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Continuous atom laser one step closer, say physicists

07 Dec 2017 Hamish Johnston
Photograph of the set-up used by physicists at the University of Amsterdam
Continuous cooling: the Amsterdam set-up

A “laser” that puts out a continuous beam of coherent atoms is one step closer, say physicists in the Netherlands, who have devised a new way of cooling atoms to create a Bose-Einstein condensate (BEC).

A BEC is a distinctive state of matter in which all atoms are in the same quantum state. Therefore, a beam of atoms drawn from a BEC will behave as a coherent matter wave – in much the same way as light from a laser is a coherent electromagnetic wave. Atom lasers could prove useful for making high-precision measurements of rotations, accelerations and magnetic fields.

Short pulses

Atom lasers have been around since the first BECs were created in the mid-1990s, but these systems have produced a pulse of atoms lasting less than a second, rather than continuous waves of atoms. This is because there is no practical way to replenish atoms in the BEC on the fly – a BEC involves trapping and cooling atoms to temperatures just a tiny fraction above absolute zero in a multi-stage process that takes tens of seconds.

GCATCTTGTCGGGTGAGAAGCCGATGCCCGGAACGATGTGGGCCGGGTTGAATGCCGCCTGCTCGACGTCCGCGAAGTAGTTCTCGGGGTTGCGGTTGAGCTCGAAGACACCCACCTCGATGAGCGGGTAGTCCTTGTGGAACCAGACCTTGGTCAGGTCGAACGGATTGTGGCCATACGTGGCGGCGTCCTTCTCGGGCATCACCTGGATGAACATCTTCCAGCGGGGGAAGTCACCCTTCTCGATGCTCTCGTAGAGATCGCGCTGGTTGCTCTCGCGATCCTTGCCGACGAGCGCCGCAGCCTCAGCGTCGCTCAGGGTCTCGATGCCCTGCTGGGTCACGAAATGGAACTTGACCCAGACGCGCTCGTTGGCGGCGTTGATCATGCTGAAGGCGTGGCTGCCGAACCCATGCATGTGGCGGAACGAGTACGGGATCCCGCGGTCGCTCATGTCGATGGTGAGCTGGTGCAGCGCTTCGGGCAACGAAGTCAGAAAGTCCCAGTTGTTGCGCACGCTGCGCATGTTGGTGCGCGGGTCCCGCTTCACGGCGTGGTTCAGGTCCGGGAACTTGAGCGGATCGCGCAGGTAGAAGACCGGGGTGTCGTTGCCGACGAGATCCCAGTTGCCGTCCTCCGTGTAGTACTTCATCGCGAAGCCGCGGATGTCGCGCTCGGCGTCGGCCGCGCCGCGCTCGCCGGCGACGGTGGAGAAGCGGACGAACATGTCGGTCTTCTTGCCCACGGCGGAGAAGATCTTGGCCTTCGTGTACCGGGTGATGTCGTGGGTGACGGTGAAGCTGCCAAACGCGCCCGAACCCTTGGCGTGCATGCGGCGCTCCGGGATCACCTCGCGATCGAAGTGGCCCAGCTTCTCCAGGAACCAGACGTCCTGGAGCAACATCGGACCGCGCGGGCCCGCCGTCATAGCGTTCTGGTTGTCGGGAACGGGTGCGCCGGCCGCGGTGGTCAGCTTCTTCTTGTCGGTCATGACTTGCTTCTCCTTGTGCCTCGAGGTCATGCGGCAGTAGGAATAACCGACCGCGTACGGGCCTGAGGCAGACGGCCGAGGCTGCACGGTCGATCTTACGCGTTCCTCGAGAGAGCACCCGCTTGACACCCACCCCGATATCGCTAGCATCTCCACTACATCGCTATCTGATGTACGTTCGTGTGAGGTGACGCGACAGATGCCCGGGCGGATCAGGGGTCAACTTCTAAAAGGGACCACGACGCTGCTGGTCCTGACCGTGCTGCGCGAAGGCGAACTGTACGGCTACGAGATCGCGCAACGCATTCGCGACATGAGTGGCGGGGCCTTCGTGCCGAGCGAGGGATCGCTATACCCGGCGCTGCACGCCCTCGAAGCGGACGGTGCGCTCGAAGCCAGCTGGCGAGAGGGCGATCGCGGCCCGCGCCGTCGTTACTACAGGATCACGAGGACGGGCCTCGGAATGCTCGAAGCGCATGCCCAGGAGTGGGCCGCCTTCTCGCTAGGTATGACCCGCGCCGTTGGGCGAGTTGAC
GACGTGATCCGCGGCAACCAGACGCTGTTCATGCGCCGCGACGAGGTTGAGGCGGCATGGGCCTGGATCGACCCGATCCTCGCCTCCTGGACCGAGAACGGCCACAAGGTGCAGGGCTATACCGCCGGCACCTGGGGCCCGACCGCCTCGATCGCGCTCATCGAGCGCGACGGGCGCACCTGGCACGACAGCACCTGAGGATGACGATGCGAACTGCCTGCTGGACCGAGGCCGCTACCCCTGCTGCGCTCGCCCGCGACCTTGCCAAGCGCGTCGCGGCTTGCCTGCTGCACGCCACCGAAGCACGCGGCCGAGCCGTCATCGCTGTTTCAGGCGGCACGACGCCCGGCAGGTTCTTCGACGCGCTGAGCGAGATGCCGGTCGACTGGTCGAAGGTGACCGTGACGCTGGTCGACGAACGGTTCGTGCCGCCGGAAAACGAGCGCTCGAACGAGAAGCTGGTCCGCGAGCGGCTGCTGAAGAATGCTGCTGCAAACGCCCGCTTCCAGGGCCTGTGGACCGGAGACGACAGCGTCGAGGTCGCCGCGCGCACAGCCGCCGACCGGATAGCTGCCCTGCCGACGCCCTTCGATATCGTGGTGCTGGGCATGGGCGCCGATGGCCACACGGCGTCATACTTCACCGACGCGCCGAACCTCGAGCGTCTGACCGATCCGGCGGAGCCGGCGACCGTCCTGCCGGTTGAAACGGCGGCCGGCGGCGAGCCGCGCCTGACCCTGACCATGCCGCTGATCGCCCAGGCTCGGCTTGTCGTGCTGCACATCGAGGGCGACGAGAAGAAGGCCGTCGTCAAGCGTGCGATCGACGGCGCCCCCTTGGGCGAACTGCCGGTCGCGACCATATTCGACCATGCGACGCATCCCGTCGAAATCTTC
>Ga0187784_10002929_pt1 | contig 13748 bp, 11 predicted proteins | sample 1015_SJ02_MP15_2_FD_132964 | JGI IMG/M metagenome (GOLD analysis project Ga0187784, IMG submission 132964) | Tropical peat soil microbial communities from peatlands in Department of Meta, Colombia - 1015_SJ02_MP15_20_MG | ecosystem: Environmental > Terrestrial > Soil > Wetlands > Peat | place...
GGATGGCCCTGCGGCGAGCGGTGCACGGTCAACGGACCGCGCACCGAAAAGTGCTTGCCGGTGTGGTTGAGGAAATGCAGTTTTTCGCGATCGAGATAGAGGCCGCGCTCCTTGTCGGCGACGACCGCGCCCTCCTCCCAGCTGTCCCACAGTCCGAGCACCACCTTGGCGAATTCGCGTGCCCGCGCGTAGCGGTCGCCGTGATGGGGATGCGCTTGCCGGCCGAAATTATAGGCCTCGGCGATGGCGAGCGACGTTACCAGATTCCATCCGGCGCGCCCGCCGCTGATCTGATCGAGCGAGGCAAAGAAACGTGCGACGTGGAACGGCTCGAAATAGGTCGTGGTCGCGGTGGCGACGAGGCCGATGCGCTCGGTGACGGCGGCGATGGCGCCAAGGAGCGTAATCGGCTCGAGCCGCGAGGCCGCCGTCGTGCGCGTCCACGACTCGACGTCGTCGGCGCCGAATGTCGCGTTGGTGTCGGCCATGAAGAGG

Now, Florian Schreck and colleagues at the University of Amsterdam have addressed this cooling problem by performing the different cooling stages in different locations, essentially creating a cooling assembly line that can operate continuously. Key to their success is the use of strontium to make the BEC – strontium atoms have just the right electronic structure to be cooled step-by-step, while being moved from one location to the next.

Colder and denser

The team can use the technique to create a “permanent” cloud of gas that is much colder and 100 times denser that that achieved by previous efforts at continuous cooling. They have also shown that their process is compatible with the creation of a continuously existing BEC.

Schreck believes that the team should be able to make a continuous atom laser within one year.

The research is described in Physical Review Letters

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